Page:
EDITOR’S NOTE: Several months ago I told my daughter I would plug her writing. So I am, in this post. But I’ll also tell you about her as a person, because the person you are shapes the writer you become.
MY DAUGHTER MIRANDA could work as a full-time professional travel writer. She’s that good. And I’m not just saying this because I’m her mom. You can decide for yourself by clicking here, to examiner.com St. Paul.
Miranda has written some two dozen articles about Argentina, where she traveled twice to study, do mission work and intern. Today she’s back in the U.S., working as a Spanish medical interpreter in eastern Wisconsin.
If she had her druthers—meaning no need for a steady job to repay college loans—Miranda likely would be living in Buenos Aires right now. She loves the city, Argentine culture and food, and Argentineans that much. That shows in her writing.
Yet, even though my daughter isn’t living in the place where she’d probably prefer to be, she’s at least working in a profession that allows her to follow her passion—Spanish. There’s much to be said for that. All too many people go through life working jobs they dislike simply to pay the bills. That is an unfortunate reality.
I understand her love of language. I graduated from high school with a plan to pursue a German degree in college. But I quickly realized that, because I didn’t want to teach, the idea wouldn’t fly. So I followed my other passion—writing. I majored in journalism and minored in English.
I sometimes wonder how things might have been different for me if I had gotten that German degree and had been willing to leave Minnesota. Unlike my fearless daughter, I prefer not to travel. I purposely raised her, though, to love adventure.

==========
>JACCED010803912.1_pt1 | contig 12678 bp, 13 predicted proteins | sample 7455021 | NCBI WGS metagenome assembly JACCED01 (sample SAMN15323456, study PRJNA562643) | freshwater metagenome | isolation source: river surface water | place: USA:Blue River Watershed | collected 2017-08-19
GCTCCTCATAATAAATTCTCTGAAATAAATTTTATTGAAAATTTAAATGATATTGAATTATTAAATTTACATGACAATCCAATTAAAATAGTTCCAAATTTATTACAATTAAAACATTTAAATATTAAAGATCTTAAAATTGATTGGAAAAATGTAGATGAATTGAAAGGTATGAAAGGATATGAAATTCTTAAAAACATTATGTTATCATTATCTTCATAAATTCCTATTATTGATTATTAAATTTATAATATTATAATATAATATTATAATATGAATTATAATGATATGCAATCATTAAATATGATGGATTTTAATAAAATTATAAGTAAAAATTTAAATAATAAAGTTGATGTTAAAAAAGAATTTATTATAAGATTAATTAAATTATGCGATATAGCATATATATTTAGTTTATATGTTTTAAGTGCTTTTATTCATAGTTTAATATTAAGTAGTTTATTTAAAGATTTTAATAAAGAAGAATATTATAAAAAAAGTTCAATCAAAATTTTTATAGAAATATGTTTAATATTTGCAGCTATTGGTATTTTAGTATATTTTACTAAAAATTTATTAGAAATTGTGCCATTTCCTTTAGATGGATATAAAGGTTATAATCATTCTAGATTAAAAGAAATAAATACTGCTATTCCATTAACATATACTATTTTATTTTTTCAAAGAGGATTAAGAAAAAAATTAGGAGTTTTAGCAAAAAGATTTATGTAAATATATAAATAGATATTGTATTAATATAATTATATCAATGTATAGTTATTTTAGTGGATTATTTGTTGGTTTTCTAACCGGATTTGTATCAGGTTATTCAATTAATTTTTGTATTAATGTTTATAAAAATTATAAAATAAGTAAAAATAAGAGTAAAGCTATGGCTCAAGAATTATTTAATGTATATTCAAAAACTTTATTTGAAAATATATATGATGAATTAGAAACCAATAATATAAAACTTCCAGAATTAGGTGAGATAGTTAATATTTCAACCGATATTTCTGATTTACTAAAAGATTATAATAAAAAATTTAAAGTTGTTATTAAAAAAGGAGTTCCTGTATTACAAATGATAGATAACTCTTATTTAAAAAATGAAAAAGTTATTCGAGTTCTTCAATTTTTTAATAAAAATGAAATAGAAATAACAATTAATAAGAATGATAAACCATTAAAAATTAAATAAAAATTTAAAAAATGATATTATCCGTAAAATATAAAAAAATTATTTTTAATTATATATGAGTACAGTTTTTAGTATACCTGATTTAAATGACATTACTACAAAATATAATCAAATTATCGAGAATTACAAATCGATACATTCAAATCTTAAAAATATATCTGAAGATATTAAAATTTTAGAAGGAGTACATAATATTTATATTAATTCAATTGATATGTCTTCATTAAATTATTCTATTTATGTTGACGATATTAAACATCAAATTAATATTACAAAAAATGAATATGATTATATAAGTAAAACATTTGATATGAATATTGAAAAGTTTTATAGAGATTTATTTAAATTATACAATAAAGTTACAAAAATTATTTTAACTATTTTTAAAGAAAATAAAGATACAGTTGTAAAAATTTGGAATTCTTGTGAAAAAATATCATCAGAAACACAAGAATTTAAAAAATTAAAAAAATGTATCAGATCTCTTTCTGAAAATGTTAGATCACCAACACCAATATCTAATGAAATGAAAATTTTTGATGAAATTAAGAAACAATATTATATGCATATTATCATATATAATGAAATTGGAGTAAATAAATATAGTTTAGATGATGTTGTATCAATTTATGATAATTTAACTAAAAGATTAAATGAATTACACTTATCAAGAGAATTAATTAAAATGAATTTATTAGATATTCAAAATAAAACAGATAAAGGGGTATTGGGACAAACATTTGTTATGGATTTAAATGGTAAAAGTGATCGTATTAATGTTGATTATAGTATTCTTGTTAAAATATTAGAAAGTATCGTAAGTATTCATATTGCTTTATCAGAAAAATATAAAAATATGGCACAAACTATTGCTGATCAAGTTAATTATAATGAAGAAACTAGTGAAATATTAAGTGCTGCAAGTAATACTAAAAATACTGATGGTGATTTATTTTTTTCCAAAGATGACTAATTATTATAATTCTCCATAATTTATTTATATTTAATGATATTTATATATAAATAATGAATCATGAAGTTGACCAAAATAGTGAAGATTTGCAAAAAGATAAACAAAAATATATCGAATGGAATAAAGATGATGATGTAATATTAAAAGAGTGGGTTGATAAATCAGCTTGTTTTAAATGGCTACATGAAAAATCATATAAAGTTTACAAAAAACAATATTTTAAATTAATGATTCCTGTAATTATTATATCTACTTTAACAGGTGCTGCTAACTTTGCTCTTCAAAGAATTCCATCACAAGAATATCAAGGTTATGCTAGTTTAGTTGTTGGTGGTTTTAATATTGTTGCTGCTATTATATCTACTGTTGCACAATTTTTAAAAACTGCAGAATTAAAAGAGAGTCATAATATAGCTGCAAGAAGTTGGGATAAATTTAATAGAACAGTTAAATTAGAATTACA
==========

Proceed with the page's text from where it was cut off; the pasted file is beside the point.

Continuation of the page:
From little on, Miranda has been her own person. She ran, not walked, everywhere as a preschooler. One winter, when she was about four, she insisted on wearing a skirt every day. Often she would close herself in the cramped toy room, now my office, and play for hours by herself. She would tell me to “go away.” She was a strong-willed child, still is as an adult, and that serves her well.
For a long stretch, she was fixated on horses. She drew horses, played with toy horses and checked out every horse book she could in the regional library system. She thrilled in riding roller coasters.
When Miranda was diagnosed with scoliosis and had to wear a full torso back brace 24/7 for a year (or maybe two, I’ve forgotten exactly how long) during high school, she drew on her inner strength and determination. She seldom complained, although this couldn’t have been easy.
She is brave and independent and strong. The last time Miranda boarded a plane for Argentina, she didn’t even have a place to permanently stay for the duration of her internship. And when she was mugged in northern Argentina, she handled the situation with maturity and composure that exuded confidence. I was the one back home struggling with the attack.
I tell you all of this because I am proud of my kind, caring, compassionate daughter. As an interpreter, she works in a profession that allows her to directly help others.
As a sometime-travel writer, Miranda continues with an interest that began in high school and continued through her studies at the University of Wisconsin, La Crosse. Communications Studies compliments her other minor, International Studies, and her major, Spanish.
Already in her Wisconsin home of eight months, my daughter has found a church and embraced a wide circle of friends. Two Hispanic families in her apartment building have “adopted” her, inviting her to family celebrations and dinner and now, she says, Christmas. (Just to clarify, if she’s not on call, I expect her back in Minnesota for that holiday.)
She’s got a good life in Wisconsin. And even though I wish she lived closer than 5 ½ hours away, at least she is not 6,000 miles away in Argentina. For now Miranda seems content to simply write about her previous life in South America, when she’s not too busy with her new life back in the Midwest.
© Copyright 2011 Audrey Kletscher Helbling
Photo courtesy of Miranda Helbling